their jobs during the year so Christmas gifts aren’t required. If someone has gone out of their way for you, a card and note is sufficient, otherwise let it go.
6. The same applies with your family. Do you really have to get a gift for every aunt, uncle, cousin, niece, nephew and in-law? Probably not unless you have a special relationship with the person, and even then gifts of time are often appreciated more than physical objects. If gift swapping is a big deal in your family, suggest drawing names from a hat to reduce the burden on everyone.
7. Don’t want to or can’t afford to send Christmas cards? Then don’t, or send a few only to your closest friends and family members. Cards create a lot of waste, so not sending them is a present to the environment. Most people don’t really read or savor cards, anyway. The cards are displayed through the holiday and then tossed in the trash.
8. Make it a point to spend quality time with loved ones during the holiday, rather than basing the holiday solely on material goods. Bake cookies with the kids. Have the relatives over for a light supper instead of a big party and then all go to church together. Go out and look at lights and displays rather than hanging out at the mall. Get a group of friends together and go see a Christmas movie or play. Get past the “it’s all about the gift” mentality and have some fun.
9. Give your time to make the holiday fun for others. Volunteer as a family at a soup kitchen or a Toys for Tots drive. If you can sing, get a group together and carol at a nursing home or hospice. Offer to help decorate the children’s ward at the hospital. You’ll have fun, giving your time costs nothing, and you’ll be making great memories for yourself and others.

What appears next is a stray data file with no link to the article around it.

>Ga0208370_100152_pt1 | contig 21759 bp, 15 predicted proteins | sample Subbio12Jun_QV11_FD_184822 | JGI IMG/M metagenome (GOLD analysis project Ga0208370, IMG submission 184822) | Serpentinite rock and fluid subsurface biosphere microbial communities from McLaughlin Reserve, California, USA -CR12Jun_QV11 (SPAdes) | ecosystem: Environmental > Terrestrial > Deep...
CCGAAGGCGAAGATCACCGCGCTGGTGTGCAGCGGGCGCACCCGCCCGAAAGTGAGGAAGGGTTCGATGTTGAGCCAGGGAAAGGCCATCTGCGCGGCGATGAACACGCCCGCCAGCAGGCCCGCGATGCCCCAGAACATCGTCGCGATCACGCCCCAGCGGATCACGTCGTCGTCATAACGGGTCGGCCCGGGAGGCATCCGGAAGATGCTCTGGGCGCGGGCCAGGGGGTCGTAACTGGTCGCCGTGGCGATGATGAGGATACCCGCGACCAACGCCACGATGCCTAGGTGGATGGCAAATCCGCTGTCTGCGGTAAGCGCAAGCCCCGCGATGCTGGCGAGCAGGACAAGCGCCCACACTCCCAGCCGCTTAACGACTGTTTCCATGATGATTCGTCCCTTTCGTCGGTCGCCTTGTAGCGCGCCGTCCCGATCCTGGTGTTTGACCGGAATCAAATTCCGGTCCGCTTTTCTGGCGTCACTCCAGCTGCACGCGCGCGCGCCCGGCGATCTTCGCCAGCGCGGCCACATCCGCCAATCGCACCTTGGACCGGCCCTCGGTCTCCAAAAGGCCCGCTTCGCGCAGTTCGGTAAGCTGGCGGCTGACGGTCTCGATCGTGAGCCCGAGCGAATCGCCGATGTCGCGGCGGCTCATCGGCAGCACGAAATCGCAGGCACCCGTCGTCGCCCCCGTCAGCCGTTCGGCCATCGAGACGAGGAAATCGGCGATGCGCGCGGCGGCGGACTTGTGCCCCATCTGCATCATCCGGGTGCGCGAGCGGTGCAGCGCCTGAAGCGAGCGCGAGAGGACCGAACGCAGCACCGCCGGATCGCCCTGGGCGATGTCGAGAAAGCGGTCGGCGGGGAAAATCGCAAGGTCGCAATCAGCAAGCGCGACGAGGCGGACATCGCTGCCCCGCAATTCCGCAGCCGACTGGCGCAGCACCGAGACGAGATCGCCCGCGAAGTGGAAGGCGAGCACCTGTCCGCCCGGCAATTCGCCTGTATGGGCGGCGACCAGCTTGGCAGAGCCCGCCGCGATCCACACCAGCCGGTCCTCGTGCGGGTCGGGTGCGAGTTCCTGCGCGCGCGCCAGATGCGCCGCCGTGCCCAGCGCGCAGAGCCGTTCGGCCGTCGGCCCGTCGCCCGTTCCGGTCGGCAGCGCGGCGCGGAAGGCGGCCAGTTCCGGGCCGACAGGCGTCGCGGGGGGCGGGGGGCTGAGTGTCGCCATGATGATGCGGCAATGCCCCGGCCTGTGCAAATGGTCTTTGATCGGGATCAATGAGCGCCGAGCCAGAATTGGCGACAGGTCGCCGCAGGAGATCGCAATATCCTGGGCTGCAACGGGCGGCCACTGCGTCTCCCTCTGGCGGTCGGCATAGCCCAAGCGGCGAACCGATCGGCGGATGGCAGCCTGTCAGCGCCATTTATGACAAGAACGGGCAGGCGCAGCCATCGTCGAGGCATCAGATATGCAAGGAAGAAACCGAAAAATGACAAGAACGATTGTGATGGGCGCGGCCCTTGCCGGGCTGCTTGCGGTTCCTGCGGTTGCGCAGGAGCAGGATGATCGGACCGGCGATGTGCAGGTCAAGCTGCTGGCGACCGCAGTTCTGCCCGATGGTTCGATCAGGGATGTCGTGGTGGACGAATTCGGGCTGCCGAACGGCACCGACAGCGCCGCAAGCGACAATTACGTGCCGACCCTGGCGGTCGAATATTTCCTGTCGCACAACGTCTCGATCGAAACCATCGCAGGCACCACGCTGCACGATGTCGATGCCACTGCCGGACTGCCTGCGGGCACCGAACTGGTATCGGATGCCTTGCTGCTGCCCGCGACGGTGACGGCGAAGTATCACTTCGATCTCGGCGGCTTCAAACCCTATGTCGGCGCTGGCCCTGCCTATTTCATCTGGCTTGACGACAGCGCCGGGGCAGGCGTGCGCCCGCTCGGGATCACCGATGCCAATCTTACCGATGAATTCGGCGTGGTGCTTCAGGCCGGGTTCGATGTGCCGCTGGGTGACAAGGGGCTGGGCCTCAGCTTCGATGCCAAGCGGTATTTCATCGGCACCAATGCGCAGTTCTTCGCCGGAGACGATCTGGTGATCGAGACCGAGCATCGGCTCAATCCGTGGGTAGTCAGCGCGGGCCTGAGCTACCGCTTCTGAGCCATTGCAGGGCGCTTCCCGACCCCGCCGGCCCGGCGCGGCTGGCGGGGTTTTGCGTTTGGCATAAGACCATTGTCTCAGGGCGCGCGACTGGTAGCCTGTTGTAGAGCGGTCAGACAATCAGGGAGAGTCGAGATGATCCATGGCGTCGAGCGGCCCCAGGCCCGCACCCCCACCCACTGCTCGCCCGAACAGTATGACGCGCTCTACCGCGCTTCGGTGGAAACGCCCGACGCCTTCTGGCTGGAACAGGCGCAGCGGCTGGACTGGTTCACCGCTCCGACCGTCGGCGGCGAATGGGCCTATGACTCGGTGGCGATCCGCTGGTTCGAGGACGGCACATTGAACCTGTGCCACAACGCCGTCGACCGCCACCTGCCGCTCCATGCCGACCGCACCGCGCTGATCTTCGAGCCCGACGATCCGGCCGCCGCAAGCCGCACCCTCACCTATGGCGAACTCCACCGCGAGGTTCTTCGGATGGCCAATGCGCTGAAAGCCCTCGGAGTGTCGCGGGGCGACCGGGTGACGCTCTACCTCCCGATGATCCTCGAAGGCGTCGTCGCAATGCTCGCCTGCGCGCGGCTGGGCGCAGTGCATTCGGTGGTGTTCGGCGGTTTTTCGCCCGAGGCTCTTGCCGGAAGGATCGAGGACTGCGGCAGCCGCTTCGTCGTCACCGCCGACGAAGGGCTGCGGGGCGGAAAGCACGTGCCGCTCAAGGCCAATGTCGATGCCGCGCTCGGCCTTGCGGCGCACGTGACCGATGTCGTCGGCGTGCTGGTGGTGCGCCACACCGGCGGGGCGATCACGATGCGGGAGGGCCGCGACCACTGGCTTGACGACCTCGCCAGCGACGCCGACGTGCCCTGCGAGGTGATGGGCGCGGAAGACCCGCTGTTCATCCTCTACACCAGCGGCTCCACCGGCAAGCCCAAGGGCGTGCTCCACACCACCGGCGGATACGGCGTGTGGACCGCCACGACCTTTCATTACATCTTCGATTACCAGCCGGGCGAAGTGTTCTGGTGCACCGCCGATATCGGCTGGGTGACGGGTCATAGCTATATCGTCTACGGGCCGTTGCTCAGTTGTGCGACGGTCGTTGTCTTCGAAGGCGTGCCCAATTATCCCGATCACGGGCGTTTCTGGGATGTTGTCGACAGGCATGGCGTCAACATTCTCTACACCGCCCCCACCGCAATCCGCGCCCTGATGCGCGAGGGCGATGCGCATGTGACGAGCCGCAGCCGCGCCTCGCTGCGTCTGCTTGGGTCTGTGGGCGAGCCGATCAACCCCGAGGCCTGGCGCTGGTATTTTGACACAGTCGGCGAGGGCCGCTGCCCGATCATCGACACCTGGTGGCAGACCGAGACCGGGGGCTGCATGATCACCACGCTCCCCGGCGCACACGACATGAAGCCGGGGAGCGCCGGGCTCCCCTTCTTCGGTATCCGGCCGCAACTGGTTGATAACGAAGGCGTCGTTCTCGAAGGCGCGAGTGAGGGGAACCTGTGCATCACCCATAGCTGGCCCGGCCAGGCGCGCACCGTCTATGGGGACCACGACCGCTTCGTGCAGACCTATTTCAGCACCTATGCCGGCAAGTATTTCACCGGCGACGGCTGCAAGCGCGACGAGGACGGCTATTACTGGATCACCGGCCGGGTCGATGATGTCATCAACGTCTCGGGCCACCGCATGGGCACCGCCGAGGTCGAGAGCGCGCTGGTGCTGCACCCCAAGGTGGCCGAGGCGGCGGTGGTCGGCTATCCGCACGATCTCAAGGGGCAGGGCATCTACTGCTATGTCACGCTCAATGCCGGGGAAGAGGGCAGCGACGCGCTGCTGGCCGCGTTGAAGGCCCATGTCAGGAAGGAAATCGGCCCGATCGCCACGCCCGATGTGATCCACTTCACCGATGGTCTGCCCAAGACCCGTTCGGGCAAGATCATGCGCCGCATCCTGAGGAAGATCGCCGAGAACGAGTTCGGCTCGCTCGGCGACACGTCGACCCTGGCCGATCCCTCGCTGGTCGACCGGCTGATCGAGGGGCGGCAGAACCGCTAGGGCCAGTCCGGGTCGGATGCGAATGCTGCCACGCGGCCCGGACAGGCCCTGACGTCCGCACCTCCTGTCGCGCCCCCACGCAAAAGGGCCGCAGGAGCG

10. Take pride in what you are able to do and give, and then let the rest of it go. If you can only host one party instead of three, don’t be down about it or grouse about how you would have done more, but… Throw a great party within your means, have pride in what you can do, do it to the best of your ability, and then let others worry about the rest. Same with gift giving. If you can only give to your immediate family, don’t go around apologizing to everyone about how you would have given more, but… Just give what you can, choose gifts that will be appreciated, present them nicely and, rather than feeling bad if someone gives you something and you can’t reciprocate, simply say thank you and be happy. The point of giving and doing during the holidays is not to one-up each other or make others feel bad, but to make others happy. Be happy with what you do, give, and receive, and act in a way that cultivates that feeling in others.
Finally, realize that if someone is going to judge you negatively based on one day of the year, one party, or one gift, this is probably not someone you want to be associated with. There will always be those who find fault with others and there’s not much you can do about it. Incurring more debt won’t prevent it. Do only what you feel comfortable with and let others do as they will. A sound financial future is the best Christmas gift you can give yourself and your family, so don’t jeopardize it trying to meet the unrealistic expectations of others.